I have so much to say about this album, and I don’t know where to start, so I’ll just get something important out of the way: I try to not let my own personal biases play into my MTP recommendations too much. I try to have a big variety, include different things for people to discover and enjoy without making this all just “I like this album and here is why”, but Kanye’s 2004 debut The College Dropout is on my personal Mount Rushmore. I adore this record, it’s a total comfort pick for me, every time I’ve listened to it (outside of the very first time I gave it a listen) I’ve totally loved it. With that out of the way, let’s get into it.
Back in the long past age of 2004, nobody knew who Kanye West was. If you did, you probably knew him as a guy who made a couple beats that Jay-Z had rapped over, but that hardly makes you a household name. And then, in a world where hip-hop was dominated by loud, angry, gangster rap that promoted violence, crime, and objectifying women which was steadily on the decline in terms of popularity, the self-proclaimed savior of Chicago emerged. A kid named Kanye released an album that would change the course of music forever. Soaked with personality, incredible confidence and fiery braggadocio, Kanye’s debut effort isn’t angry or violent; it’s honest, funny, heartwarming at times, and start to finish a total blast. Kanye stormed onto the scene with a record full of soulful beats, clever rhymes, songs about family, faith, believing in yourself, some packed with humor, others instilled with a level of seriousness, and it all works together organically. The most popular album of 2004, winner of the best rap album category at the Grammys, now considered a classic of hip hop, Kanye took his first shot at what he loved and oh boy did he hit one out of he park. Responsible for launching the career of one of the most culturally significant figures of the last 20 years, a career that would change music as we know it, it is safe to say that The College Dropout is a special album.
Some would say that The College Dropout singlehandedly saved hip hop. I’d at the very least have to say that it gave the genre a much needed shot in the arm. Kanye’s ability to take samples that shouldn’t work well together at all and create inspired beats out of them is remarkable. One of my favorite examples from this album is the beat on “Jesus Walks”. Kanye samples a simple military march, the old basic “Left, left, left right left”. He combines it with a sample of a children’s choir singing “Walk With Me”, a Gospel song. Cut up the audio, pitch up or down accordingly, add in a drum track, and some awesome verses, and you’ve got yourself an iconic song. The clever, well articulated, thematic lyricism to accompany all of the beats certainly have some impact on the overall quality of the record as well.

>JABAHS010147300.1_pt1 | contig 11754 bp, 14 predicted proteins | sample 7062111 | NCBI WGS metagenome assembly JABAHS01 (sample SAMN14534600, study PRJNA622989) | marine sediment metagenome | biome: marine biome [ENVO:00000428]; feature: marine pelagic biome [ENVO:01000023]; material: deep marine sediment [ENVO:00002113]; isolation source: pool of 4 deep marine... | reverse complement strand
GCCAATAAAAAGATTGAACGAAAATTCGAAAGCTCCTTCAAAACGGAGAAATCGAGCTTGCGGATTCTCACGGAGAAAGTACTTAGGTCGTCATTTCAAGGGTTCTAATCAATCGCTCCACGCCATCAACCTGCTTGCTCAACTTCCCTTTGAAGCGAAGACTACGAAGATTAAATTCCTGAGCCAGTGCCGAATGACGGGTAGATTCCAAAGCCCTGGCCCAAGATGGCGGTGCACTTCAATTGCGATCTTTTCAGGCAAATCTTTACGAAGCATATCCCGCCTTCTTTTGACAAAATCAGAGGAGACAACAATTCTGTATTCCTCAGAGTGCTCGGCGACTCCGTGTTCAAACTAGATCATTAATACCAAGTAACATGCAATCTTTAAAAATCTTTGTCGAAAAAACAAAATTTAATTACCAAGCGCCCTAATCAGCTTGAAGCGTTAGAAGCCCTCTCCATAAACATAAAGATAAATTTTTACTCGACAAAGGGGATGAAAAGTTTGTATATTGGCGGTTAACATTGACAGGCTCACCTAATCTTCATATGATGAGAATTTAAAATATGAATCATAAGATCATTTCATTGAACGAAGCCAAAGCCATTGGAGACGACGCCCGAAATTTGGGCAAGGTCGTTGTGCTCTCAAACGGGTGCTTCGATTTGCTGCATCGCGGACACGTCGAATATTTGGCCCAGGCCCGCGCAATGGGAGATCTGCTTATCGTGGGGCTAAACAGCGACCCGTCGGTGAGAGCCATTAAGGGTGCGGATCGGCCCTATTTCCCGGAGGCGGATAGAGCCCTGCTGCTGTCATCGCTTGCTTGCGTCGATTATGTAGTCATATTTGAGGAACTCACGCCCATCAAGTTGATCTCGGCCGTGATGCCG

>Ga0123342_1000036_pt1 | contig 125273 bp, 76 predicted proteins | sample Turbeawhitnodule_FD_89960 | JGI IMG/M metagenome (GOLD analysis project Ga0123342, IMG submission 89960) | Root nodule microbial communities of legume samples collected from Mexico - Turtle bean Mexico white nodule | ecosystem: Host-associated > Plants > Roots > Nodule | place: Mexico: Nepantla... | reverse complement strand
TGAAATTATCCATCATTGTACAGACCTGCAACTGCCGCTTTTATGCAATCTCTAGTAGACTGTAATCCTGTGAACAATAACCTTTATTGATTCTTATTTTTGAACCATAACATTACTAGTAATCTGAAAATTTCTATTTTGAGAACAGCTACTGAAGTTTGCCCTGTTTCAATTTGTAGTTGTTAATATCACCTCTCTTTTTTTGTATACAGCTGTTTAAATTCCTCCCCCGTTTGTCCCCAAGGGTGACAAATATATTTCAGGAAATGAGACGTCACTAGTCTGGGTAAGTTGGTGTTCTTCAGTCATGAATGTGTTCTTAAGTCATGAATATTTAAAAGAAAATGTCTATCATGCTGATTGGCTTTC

Unlike some of the albums I’ve recommended in the past, The College Dropout is not consistently the same kind of energy. While certain albums maintain an overall feel of seriousness, or stay loose and fun, or fall anywhere else on the spectrum, The College Dropout dances around with grace and ease. Some songs even contain splashes of more than one vibe (i.e. “Slow Jamz” being romantic, serious, and having that line about Michael Jackson). Some albums, like Is This It and Taylor Swift which we heard this week will also have a similar kind of musical style that is present in every song, but Kanye manages to keep the entire album deliciously fresh with his variety of beats and styles. Again, I’m very biased because of my love for this album, but I really hope that other people have similar experiences with this record. As I near the end of everything I wanted to say in this blog, I find myself needing to choose one particular thing that won the album. The problem is, there is so much to like for me. I’m on record saying that this album is Kanye’s Reservoir Dogs and just as I would say that Tarantino won that movie, I just have to say that Kanye won the album.
It’s a cop out I know, but hear me out.
This whole thing works so well because every second of the album is soaked with Kanye’s boisterous personality. It is what drives the record and makes it tick. I love so many lyrics that Kanye raps across over hour long runtime of this record, but I also love the beats on pretty much every track. Ultimately though no piece of this record would work well under any other conditions. It all has to be put together and compliment everything else in such a way that creates something beautiful, not unlike the samples Kanye mixes together to create his tracks. The thread that holds it all together is Yeezy himself, and for that reason, I don’t even feel a little bit bad saying that the aspect of this album that elevates it to greatness is the one and only Kanye.
Well there you have it. The end of the 2nd monthly Musical Training Plan. I really feel like this one was markedly better than the last and I already have big plans for next month. For the time being though, enjoy Kanye’s freshman effort, send me your favorite albums and music recommendations, and tweet at me if you hate my choices.
This is the last call for DJ Boogie. See you all in December.